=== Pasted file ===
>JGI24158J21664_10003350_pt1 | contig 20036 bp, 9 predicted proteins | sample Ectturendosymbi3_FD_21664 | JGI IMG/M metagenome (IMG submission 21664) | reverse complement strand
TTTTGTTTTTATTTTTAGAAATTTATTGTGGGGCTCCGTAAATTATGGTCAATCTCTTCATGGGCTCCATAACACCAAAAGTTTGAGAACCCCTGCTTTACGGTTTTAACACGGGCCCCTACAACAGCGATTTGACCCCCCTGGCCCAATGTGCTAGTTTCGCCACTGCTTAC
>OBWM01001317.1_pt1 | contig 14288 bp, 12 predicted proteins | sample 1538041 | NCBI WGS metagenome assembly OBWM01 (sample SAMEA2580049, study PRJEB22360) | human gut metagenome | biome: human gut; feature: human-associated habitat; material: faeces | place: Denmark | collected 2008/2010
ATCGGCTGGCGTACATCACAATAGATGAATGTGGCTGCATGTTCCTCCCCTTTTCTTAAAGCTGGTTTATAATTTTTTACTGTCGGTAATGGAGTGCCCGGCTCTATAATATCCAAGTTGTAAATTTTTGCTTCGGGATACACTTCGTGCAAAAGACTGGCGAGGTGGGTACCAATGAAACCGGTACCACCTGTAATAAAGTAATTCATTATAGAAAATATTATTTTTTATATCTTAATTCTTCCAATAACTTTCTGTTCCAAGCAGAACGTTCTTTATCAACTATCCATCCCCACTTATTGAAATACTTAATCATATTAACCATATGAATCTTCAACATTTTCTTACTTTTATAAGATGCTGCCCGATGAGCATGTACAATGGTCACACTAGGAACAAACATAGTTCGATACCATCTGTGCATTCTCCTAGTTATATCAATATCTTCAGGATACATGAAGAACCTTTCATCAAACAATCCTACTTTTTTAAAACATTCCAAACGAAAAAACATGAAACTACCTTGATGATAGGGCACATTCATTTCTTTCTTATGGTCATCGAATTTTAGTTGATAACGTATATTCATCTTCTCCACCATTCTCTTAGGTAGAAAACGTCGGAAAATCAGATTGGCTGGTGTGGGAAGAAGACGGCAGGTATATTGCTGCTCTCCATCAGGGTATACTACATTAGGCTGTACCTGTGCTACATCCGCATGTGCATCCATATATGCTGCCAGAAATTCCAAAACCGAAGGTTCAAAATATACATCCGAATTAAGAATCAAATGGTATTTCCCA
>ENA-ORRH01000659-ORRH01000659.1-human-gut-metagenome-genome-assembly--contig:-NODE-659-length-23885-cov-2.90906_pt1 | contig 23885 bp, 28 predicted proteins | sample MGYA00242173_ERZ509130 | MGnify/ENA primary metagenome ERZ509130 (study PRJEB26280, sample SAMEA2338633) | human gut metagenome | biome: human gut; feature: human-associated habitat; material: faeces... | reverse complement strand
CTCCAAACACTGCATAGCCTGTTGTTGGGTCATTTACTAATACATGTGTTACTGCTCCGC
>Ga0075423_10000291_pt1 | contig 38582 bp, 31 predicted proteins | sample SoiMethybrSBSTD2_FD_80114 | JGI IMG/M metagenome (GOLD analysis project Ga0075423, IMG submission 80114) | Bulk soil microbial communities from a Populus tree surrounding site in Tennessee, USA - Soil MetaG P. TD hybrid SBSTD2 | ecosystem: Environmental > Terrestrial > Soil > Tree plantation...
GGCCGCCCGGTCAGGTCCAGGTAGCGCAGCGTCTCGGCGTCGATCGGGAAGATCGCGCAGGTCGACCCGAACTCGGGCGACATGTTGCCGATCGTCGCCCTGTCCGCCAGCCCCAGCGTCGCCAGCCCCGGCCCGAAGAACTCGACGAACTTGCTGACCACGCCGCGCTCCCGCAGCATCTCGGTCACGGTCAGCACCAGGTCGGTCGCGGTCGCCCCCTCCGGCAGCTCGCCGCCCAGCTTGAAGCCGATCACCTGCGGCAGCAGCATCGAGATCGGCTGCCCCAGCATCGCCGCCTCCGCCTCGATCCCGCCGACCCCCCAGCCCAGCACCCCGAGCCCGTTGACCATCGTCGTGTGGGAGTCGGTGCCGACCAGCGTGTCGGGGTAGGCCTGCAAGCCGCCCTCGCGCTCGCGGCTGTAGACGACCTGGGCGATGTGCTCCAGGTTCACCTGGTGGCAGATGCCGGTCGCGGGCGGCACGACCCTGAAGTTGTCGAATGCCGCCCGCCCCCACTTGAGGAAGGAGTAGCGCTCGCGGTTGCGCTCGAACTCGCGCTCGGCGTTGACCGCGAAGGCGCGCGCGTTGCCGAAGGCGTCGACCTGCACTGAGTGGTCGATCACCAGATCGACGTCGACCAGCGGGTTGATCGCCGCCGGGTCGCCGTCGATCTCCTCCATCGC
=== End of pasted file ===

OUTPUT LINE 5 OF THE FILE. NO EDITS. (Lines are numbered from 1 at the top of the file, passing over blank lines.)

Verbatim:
>ENA-ORRH01000659-ORRH01000659.1-human-gut-metagenome-genome-assembly--contig:-NODE-659-length-23885-cov-2.90906_pt1 | contig 23885 bp, 28 predicted proteins | sample MGYA00242173_ERZ509130 | MGnify/ENA primary metagenome ERZ509130 (study PRJEB26280, sample SAMEA2338633) | human gut metagenome | biome: human gut; feature: human-associated habitat; material: faeces... | reverse complement strand